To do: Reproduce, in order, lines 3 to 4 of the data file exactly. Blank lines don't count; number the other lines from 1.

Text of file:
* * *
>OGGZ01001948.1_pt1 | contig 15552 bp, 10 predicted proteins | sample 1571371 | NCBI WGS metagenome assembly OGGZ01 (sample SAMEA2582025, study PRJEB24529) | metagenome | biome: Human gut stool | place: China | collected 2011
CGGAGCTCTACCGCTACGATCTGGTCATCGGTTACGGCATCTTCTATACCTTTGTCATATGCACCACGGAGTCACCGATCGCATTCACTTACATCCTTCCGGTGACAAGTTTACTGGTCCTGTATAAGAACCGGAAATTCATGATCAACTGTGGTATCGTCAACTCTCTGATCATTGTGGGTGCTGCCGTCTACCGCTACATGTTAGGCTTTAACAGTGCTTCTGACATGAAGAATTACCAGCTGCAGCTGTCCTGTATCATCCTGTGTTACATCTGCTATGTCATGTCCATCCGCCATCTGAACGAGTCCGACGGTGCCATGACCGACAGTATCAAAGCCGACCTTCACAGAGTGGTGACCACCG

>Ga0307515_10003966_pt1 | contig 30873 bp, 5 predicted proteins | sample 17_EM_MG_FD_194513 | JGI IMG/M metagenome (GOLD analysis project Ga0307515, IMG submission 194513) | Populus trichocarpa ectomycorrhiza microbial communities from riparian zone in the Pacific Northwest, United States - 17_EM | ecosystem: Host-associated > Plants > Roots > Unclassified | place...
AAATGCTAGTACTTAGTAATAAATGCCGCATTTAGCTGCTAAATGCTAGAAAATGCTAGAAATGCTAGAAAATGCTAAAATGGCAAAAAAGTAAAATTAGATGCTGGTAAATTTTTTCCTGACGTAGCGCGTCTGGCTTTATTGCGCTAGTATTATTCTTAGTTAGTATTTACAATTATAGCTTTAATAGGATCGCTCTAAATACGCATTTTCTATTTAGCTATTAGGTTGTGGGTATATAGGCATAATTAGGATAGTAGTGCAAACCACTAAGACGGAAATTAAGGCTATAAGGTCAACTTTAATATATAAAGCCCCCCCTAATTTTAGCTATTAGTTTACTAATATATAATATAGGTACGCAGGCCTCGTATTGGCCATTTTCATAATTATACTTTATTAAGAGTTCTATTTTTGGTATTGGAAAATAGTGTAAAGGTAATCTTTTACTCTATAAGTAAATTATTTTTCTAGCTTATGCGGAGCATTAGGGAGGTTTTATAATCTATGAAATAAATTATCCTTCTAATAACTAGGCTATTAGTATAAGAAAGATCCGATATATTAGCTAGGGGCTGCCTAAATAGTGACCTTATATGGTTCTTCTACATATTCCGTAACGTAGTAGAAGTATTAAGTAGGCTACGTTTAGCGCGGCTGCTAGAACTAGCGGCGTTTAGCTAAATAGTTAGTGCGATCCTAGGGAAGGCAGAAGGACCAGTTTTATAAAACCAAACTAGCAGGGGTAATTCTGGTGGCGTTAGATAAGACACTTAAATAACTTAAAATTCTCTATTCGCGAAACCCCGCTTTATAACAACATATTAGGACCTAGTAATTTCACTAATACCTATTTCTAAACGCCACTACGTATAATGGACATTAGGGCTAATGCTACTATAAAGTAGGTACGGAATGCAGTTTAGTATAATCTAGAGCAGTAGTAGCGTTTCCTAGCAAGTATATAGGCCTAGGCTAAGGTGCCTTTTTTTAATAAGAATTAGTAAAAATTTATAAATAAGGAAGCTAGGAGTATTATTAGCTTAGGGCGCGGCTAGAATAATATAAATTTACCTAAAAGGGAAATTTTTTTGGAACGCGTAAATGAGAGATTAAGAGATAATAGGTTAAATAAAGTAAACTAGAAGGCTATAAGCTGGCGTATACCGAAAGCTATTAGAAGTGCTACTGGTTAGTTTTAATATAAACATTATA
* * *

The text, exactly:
>Ga0307515_10003966_pt1 | contig 30873 bp, 5 predicted proteins | sample 17_EM_MG_FD_194513 | JGI IMG/M metagenome (GOLD analysis project Ga0307515, IMG submission 194513) | Populus trichocarpa ectomycorrhiza microbial communities from riparian zone in the Pacific Northwest, United States - 17_EM | ecosystem: Host-associated > Plants > Roots > Unclassified | place...
AAATGCTAGTACTTAGTAATAAATGCCGCATTTAGCTGCTAAATGCTAGAAAATGCTAGAAATGCTAGAAAATGCTAAAATGGCAAAAAAGTAAAATTAGATGCTGGTAAATTTTTTCCTGACGTAGCGCGTCTGGCTTTATTGCGCTAGTATTATTCTTAGTTAGTATTTACAATTATAGCTTTAATAGGATCGCTCTAAATACGCATTTTCTATTTAGCTATTAGGTTGTGGGTATATAGGCATAATTAGGATAGTAGTGCAAACCACTAAGACGGAAATTAAGGCTATAAGGTCAACTTTAATATATAAAGCCCCCCCTAATTTTAGCTATTAGTTTACTAATATATAATATAGGTACGCAGGCCTCGTATTGGCCATTTTCATAATTATACTTTATTAAGAGTTCTATTTTTGGTATTGGAAAATAGTGTAAAGGTAATCTTTTACTCTATAAGTAAATTATTTTTCTAGCTTATGCGGAGCATTAGGGAGGTTTTATAATCTATGAAATAAATTATCCTTCTAATAACTAGGCTATTAGTATAAGAAAGATCCGATATATTAGCTAGGGGCTGCCTAAATAGTGACCTTATATGGTTCTTCTACATATTCCGTAACGTAGTAGAAGTATTAAGTAGGCTACGTTTAGCGCGGCTGCTAGAACTAGCGGCGTTTAGCTAAATAGTTAGTGCGATCCTAGGGAAGGCAGAAGGACCAGTTTTATAAAACCAAACTAGCAGGGGTAATTCTGGTGGCGTTAGATAAGACACTTAAATAACTTAAAATTCTCTATTCGCGAAACCCCGCTTTATAACAACATATTAGGACCTAGTAATTTCACTAATACCTATTTCTAAACGCCACTACGTATAATGGACATTAGGGCTAATGCTACTATAAAGTAGGTACGGAATGCAGTTTAGTATAATCTAGAGCAGTAGTAGCGTTTCCTAGCAAGTATATAGGCCTAGGCTAAGGTGCCTTTTTTTAATAAGAATTAGTAAAAATTTATAAATAAGGAAGCTAGGAGTATTATTAGCTTAGGGCGCGGCTAGAATAATATAAATTTACCTAAAAGGGAAATTTTTTTGGAACGCGTAAATGAGAGATTAAGAGATAATAGGTTAAATAAAGTAAACTAGAAGGCTATAAGCTGGCGTATACCGAAAGCTATTAGAAGTGCTACTGGTTAGTTTTAATATAAACATTATA